Modern Cuisine With a Conscience
Cafe Ukrop is changing the way locals think about their food with its vegetarian menu.
Published: July 30, 2014 (Issue # 1822)
Although Lev Tolstoy, one of Russia’s most famous writers, was a known vegetarian in the 19th century, not eating meat is still uncommon to many Russians. However, eating vegetarian food is slowly becoming more and more common in Russia and its rising popularity is especially evident in St. Petersburg, where a number of vegetarian cafes such as Cafe Ukrop spoil their visitors with their handmade, fresh and original vegetarian, vegan and raw dishes.
With its casual, modern interior and a young, energetic staff, Cafe Ukrop is one of the hippest places in the city. Aleksander Gamayunov is the co-owner and co-founder of Ukrop, which opened its first cafe on Ulitsa Marata in 2012 with a partner and a second one last November at Malaya Konyushennaya Ulitsa.
“At that time I had been vegetarian already for five years,” Gamayunov said, speaking to The St. Petersburg Times. “There were only a few places in the city where you could eat vegetarian food which was not inspired by Asian cuisine, and I wanted to offer a menu that was familiar to me,” he said. As a result, the restaurant’s menu offers not only meatless dishes but also raw and dairy-free meals, even with its desserts.
“It is quite unique that we offer so called ‘raw desserts,’ which means that they only entail fresh, unprocessed ingredients,” Gamayunov said. Among the other various dishes made of vegetables, herbs, grains, lentils and different kinds of cheese, there are also typical Russian dishes, such as Russian salads, mushroom soup and “varenki,” Ukrainian pastries.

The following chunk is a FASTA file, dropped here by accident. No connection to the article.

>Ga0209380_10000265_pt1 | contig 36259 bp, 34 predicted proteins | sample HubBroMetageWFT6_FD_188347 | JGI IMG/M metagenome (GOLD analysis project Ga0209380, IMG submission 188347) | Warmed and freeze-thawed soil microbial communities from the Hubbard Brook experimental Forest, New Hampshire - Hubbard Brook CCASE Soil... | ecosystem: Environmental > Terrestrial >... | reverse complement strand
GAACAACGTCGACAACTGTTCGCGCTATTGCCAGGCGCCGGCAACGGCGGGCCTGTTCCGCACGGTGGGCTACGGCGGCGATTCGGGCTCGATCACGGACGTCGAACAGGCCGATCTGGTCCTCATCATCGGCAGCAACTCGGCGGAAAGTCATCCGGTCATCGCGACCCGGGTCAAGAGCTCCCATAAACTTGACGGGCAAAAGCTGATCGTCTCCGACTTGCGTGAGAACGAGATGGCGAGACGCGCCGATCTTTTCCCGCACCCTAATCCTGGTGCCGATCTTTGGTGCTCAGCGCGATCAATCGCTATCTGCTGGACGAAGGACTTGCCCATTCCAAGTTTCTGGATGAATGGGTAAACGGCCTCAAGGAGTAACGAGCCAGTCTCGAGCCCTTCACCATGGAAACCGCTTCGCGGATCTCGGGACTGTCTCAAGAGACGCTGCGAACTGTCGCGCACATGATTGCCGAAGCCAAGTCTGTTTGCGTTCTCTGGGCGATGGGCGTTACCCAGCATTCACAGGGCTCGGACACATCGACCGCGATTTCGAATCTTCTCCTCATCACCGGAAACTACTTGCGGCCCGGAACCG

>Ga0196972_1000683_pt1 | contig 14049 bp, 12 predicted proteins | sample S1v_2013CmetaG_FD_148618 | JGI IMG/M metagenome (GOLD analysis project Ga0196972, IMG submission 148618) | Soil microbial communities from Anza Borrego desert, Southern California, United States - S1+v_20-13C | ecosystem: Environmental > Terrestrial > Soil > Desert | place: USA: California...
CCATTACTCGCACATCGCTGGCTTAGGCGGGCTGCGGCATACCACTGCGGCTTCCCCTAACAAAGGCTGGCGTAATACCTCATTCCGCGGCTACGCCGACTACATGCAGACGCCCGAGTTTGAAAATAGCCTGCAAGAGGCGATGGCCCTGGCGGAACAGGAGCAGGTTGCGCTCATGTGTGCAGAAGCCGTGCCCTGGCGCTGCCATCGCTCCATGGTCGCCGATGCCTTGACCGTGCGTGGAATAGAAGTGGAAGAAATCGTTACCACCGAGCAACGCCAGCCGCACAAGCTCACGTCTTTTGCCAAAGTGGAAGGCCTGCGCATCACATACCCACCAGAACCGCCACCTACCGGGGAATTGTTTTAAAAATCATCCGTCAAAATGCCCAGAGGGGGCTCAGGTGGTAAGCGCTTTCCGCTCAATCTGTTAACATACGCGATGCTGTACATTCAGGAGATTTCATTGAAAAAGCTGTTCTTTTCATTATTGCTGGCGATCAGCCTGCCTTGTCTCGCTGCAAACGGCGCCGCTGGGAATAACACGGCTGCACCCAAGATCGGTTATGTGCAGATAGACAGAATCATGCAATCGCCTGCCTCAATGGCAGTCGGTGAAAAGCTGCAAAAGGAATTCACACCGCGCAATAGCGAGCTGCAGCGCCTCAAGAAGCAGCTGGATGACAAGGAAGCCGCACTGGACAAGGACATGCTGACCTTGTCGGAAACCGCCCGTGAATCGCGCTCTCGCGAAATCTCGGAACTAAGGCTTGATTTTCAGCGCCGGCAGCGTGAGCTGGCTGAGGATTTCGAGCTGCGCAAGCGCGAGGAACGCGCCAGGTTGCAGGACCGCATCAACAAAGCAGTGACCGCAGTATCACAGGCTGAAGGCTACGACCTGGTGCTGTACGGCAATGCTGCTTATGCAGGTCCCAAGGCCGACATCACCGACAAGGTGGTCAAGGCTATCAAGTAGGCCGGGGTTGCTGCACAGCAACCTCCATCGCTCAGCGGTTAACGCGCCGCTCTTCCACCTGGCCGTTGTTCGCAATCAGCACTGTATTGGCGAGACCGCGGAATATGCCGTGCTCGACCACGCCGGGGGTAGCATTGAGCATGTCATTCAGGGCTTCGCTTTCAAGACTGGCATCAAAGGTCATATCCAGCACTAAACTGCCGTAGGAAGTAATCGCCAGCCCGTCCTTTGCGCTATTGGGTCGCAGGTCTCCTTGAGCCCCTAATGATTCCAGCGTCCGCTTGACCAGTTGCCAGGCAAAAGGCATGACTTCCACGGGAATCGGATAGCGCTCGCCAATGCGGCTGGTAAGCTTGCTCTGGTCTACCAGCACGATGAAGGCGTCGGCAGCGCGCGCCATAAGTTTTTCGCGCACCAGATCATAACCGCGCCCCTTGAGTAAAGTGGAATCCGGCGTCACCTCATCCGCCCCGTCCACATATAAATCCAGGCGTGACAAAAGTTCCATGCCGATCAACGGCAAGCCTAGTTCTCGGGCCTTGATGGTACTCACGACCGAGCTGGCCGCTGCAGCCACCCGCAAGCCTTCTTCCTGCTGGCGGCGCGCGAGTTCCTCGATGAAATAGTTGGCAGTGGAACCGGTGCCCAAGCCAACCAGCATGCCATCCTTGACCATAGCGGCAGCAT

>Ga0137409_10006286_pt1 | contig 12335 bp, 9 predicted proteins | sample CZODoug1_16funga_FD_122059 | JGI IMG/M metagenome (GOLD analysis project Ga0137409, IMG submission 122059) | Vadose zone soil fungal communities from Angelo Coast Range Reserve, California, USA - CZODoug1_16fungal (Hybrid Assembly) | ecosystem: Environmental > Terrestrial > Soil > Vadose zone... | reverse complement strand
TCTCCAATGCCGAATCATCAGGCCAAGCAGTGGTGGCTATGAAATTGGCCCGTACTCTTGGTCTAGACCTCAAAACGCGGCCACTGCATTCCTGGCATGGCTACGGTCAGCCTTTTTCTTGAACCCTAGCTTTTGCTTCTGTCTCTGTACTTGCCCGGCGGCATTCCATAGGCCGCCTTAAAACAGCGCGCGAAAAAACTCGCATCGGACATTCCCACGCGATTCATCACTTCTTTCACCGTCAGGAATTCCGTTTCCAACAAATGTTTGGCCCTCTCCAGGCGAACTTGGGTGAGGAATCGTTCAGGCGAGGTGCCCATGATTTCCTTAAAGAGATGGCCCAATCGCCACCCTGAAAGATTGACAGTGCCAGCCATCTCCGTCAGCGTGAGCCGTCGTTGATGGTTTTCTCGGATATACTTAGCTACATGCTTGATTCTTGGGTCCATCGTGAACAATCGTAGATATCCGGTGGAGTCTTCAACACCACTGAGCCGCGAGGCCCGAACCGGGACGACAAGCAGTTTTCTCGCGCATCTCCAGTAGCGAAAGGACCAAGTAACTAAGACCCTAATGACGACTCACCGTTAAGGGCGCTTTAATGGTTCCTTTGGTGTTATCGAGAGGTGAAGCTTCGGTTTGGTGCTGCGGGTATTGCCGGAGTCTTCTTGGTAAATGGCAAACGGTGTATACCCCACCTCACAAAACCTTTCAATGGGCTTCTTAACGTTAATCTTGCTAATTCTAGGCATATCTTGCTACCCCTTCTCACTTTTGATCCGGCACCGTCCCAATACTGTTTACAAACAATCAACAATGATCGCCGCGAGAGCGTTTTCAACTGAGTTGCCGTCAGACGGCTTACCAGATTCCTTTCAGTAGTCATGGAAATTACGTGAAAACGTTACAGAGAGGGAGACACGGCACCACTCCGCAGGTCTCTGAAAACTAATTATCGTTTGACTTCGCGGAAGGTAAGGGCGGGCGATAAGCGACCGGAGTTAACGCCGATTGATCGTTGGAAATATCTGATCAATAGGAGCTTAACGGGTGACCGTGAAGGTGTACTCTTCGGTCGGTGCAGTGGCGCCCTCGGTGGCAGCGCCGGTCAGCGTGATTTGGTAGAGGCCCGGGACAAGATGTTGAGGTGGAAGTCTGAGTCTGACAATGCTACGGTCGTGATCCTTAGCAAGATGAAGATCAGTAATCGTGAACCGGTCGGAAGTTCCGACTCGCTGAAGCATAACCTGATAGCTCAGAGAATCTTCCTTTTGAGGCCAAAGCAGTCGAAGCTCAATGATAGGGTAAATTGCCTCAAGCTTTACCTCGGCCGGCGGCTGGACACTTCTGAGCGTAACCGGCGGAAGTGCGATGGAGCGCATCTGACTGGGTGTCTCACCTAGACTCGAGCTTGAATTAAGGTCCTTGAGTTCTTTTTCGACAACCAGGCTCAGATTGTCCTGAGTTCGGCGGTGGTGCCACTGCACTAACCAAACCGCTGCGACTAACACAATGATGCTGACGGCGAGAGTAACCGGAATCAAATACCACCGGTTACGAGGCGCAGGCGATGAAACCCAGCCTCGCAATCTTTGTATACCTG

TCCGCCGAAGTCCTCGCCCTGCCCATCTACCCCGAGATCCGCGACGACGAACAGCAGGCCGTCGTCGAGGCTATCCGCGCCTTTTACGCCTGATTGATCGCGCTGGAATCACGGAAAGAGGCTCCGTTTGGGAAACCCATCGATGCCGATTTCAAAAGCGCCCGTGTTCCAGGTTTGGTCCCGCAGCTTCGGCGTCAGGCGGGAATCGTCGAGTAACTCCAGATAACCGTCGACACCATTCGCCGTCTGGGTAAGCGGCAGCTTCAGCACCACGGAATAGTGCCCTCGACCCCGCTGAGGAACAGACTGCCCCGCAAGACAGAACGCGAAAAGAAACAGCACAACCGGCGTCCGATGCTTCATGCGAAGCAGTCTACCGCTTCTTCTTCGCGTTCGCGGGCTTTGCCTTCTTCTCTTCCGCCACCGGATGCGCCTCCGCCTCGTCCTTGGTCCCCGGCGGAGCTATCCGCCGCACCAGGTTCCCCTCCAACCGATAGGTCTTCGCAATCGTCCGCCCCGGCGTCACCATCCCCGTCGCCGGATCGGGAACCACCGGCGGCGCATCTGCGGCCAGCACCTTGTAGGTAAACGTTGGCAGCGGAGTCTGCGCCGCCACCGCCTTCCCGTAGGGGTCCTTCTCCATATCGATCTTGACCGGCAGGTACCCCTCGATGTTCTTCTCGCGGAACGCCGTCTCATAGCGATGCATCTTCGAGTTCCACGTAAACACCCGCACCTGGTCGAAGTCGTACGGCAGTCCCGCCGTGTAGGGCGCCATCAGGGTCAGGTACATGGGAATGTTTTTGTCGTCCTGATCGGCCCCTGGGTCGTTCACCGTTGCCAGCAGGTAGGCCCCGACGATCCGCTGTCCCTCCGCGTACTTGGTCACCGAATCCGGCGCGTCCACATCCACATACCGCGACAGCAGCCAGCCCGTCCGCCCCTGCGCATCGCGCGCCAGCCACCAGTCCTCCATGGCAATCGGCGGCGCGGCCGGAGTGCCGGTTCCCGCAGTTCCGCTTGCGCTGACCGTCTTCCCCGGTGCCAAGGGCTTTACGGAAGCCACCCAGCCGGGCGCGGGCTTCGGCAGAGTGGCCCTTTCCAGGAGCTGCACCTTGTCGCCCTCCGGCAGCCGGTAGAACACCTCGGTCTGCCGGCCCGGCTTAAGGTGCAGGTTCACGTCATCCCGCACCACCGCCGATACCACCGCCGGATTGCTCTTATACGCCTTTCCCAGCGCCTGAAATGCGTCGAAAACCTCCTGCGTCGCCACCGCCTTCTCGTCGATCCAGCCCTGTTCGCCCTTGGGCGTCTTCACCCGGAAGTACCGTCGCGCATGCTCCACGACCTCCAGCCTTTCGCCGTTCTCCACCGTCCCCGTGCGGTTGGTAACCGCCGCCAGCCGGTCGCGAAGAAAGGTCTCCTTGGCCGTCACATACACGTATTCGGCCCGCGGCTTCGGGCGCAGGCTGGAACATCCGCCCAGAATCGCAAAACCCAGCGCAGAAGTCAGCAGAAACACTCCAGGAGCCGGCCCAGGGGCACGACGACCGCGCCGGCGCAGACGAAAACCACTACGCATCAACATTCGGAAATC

According to Gamayunov, his aim was to establish a new type of business. “We are not merely motivated by profit, as our main goal is to create a place with an intimate atmosphere where people may try something new and where the employees believe in their work and feel at home,” he said.
However, at the beginning, the project was not easy to set up. “At the start we didn’t make a profit and we had to work very hard. However, I always asked myself what I would do if I wasn’t dependent on money and I knew I would do the same,” said Gamayunov. Although more Russians have since become more interested in a vegetarian lifestyle, it is still not as accepted here as it is in Europe, Gamayunov believes. “Being vegetarian was probably more common in Russia before 1917 because people talked more about this kind of diet in those days.”
During the Soviet Union, the absence of meat became a symbol of poverty and vegetarianism was secretly condemned as a western tendency. Now the market for vegetarian foods is still developing in Russia and not yet widely commercialized, which, according to Gamayunov, has its advantages. “Over the next three years, vegetarian restaurants will be run mainly by idealistic people with the right values but afterwards it will become big business.”
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